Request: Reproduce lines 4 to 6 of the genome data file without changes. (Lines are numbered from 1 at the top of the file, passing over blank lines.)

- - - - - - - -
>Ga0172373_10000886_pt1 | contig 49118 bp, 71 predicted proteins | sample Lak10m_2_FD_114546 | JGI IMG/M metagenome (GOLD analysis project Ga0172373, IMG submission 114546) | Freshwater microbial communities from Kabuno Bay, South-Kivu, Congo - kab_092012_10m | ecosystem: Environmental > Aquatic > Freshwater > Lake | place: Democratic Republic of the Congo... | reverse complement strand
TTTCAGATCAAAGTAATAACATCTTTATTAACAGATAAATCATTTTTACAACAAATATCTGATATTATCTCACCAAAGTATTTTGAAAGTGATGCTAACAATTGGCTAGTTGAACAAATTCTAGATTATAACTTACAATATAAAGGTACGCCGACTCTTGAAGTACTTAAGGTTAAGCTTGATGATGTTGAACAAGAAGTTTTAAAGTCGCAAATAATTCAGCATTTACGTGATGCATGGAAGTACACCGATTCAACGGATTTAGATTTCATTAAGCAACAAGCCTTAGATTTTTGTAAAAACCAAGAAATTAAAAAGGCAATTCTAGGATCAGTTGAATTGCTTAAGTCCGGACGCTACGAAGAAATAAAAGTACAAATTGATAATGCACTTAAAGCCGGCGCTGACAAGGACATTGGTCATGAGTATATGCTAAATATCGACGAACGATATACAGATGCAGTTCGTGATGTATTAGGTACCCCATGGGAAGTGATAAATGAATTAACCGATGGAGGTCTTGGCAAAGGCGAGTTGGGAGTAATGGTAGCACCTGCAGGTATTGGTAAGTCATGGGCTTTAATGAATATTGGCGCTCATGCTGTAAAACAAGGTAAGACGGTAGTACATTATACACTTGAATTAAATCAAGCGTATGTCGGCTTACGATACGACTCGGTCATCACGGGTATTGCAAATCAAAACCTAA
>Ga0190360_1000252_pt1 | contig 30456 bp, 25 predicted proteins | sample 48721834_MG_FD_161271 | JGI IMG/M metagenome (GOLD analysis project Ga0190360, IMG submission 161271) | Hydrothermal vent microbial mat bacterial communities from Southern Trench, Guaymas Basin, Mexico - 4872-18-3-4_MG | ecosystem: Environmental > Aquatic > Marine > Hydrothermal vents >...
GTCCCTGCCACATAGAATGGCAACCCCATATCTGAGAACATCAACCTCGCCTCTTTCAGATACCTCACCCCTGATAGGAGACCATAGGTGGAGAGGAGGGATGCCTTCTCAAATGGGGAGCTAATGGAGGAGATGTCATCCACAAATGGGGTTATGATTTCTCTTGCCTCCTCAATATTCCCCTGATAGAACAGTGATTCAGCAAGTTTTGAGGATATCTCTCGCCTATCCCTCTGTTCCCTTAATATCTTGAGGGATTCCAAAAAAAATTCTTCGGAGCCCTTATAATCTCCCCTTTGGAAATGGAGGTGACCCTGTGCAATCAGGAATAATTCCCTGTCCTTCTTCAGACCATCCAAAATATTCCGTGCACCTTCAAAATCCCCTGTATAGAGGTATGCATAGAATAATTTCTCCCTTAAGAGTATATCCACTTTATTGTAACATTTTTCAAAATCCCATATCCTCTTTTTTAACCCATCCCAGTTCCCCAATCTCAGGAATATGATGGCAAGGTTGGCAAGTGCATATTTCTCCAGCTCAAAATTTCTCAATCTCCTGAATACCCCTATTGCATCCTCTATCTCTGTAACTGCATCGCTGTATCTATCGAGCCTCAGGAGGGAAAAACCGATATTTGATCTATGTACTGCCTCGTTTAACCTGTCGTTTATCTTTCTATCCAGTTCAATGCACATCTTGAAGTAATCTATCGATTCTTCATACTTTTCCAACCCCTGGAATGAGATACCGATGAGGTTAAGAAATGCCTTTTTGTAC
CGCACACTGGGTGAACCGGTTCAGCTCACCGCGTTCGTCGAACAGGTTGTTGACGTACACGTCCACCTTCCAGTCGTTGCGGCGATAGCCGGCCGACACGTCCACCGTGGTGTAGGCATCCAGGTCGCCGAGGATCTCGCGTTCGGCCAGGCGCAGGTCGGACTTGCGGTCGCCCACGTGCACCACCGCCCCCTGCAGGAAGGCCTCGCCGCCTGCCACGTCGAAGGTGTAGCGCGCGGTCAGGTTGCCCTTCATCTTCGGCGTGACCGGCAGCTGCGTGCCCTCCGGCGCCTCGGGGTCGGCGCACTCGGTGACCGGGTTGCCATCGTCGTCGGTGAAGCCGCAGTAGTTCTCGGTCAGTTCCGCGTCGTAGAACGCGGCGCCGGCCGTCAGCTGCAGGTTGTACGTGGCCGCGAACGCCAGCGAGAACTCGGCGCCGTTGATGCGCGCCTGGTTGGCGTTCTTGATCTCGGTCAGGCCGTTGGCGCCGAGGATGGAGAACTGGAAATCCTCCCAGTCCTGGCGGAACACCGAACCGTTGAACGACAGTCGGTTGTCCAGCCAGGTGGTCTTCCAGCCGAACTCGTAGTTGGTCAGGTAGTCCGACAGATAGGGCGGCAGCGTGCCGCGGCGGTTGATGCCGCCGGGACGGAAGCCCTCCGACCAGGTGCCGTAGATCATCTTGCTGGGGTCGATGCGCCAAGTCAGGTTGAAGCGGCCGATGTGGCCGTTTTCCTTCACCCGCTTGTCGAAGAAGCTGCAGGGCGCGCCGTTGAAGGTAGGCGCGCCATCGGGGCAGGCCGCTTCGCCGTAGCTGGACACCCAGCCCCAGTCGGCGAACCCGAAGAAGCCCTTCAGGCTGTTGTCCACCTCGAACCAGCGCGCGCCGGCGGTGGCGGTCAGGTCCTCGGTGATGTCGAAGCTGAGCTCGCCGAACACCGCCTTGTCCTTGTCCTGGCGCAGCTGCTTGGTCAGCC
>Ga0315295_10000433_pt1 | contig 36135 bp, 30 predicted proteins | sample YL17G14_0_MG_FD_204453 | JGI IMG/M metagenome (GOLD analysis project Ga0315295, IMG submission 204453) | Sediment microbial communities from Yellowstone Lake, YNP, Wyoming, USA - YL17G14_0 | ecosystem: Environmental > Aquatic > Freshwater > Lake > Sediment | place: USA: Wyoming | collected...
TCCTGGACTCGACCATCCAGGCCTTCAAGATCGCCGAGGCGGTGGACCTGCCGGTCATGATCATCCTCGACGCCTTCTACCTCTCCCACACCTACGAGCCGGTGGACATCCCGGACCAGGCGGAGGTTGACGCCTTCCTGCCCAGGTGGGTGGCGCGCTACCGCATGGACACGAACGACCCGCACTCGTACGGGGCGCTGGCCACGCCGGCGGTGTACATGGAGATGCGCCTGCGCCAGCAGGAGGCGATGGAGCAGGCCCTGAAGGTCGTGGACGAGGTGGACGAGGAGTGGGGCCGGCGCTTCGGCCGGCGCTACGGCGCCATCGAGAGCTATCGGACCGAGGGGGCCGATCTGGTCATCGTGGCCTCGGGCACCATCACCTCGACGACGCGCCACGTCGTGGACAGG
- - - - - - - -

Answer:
GTCCCTGCCACATAGAATGGCAACCCCATATCTGAGAACATCAACCTCGCCTCTTTCAGATACCTCACCCCTGATAGGAGACCATAGGTGGAGAGGAGGGATGCCTTCTCAAATGGGGAGCTAATGGAGGAGATGTCATCCACAAATGGGGTTATGATTTCTCTTGCCTCCTCAATATTCCCCTGATAGAACAGTGATTCAGCAAGTTTTGAGGATATCTCTCGCCTATCCCTCTGTTCCCTTAATATCTTGAGGGATTCCAAAAAAAATTCTTCGGAGCCCTTATAATCTCCCCTTTGGAAATGGAGGTGACCCTGTGCAATCAGGAATAATTCCCTGTCCTTCTTCAGACCATCCAAAATATTCCGTGCACCTTCAAAATCCCCTGTATAGAGGTATGCATAGAATAATTTCTCCCTTAAGAGTATATCCACTTTATTGTAACATTTTTCAAAATCCCATATCCTCTTTTTTAACCCATCCCAGTTCCCCAATCTCAGGAATATGATGGCAAGGTTGGCAAGTGCATATTTCTCCAGCTCAAAATTTCTCAATCTCCTGAATACCCCTATTGCATCCTCTATCTCTGTAACTGCATCGCTGTATCTATCGAGCCTCAGGAGGGAAAAACCGATATTTGATCTATGTACTGCCTCGTTTAACCTGTCGTTTATCTTTCTATCCAGTTCAATGCACATCTTGAAGTAATCTATCGATTCTTCATACTTTTCCAACCCCTGGAATGAGATACCGATGAGGTTAAGAAATGCCTTTTTGTAC
CGCACACTGGGTGAACCGGTTCAGCTCACCGCGTTCGTCGAACAGGTTGTTGACGTACACGTCCACCTTCCAGTCGTTGCGGCGATAGCCGGCCGACACGTCCACCGTGGTGTAGGCATCCAGGTCGCCGAGGATCTCGCGTTCGGCCAGGCGCAGGTCGGACTTGCGGTCGCCCACGTGCACCACCGCCCCCTGCAGGAAGGCCTCGCCGCCTGCCACGTCGAAGGTGTAGCGCGCGGTCAGGTTGCCCTTCATCTTCGGCGTGACCGGCAGCTGCGTGCCCTCCGGCGCCTCGGGGTCGGCGCACTCGGTGACCGGGTTGCCATCGTCGTCGGTGAAGCCGCAGTAGTTCTCGGTCAGTTCCGCGTCGTAGAACGCGGCGCCGGCCGTCAGCTGCAGGTTGTACGTGGCCGCGAACGCCAGCGAGAACTCGGCGCCGTTGATGCGCGCCTGGTTGGCGTTCTTGATCTCGGTCAGGCCGTTGGCGCCGAGGATGGAGAACTGGAAATCCTCCCAGTCCTGGCGGAACACCGAACCGTTGAACGACAGTCGGTTGTCCAGCCAGGTGGTCTTCCAGCCGAACTCGTAGTTGGTCAGGTAGTCCGACAGATAGGGCGGCAGCGTGCCGCGGCGGTTGATGCCGCCGGGACGGAAGCCCTCCGACCAGGTGCCGTAGATCATCTTGCTGGGGTCGATGCGCCAAGTCAGGTTGAAGCGGCCGATGTGGCCGTTTTCCTTCACCCGCTTGTCGAAGAAGCTGCAGGGCGCGCCGTTGAAGGTAGGCGCGCCATCGGGGCAGGCCGCTTCGCCGTAGCTGGACACCCAGCCCCAGTCGGCGAACCCGAAGAAGCCCTTCAGGCTGTTGTCCACCTCGAACCAGCGCGCGCCGGCGGTGGCGGTCAGGTCCTCGGTGATGTCGAAGCTGAGCTCGCCGAACACCGCCTTGTCCTTGTCCTGGCGCAGCTGCTTGGTCAGCC
>Ga0315295_10000433_pt1 | contig 36135 bp, 30 predicted proteins | sample YL17G14_0_MG_FD_204453 | JGI IMG/M metagenome (GOLD analysis project Ga0315295, IMG submission 204453) | Sediment microbial communities from Yellowstone Lake, YNP, Wyoming, USA - YL17G14_0 | ecosystem: Environmental > Aquatic > Freshwater > Lake > Sediment | place: USA: Wyoming | collected...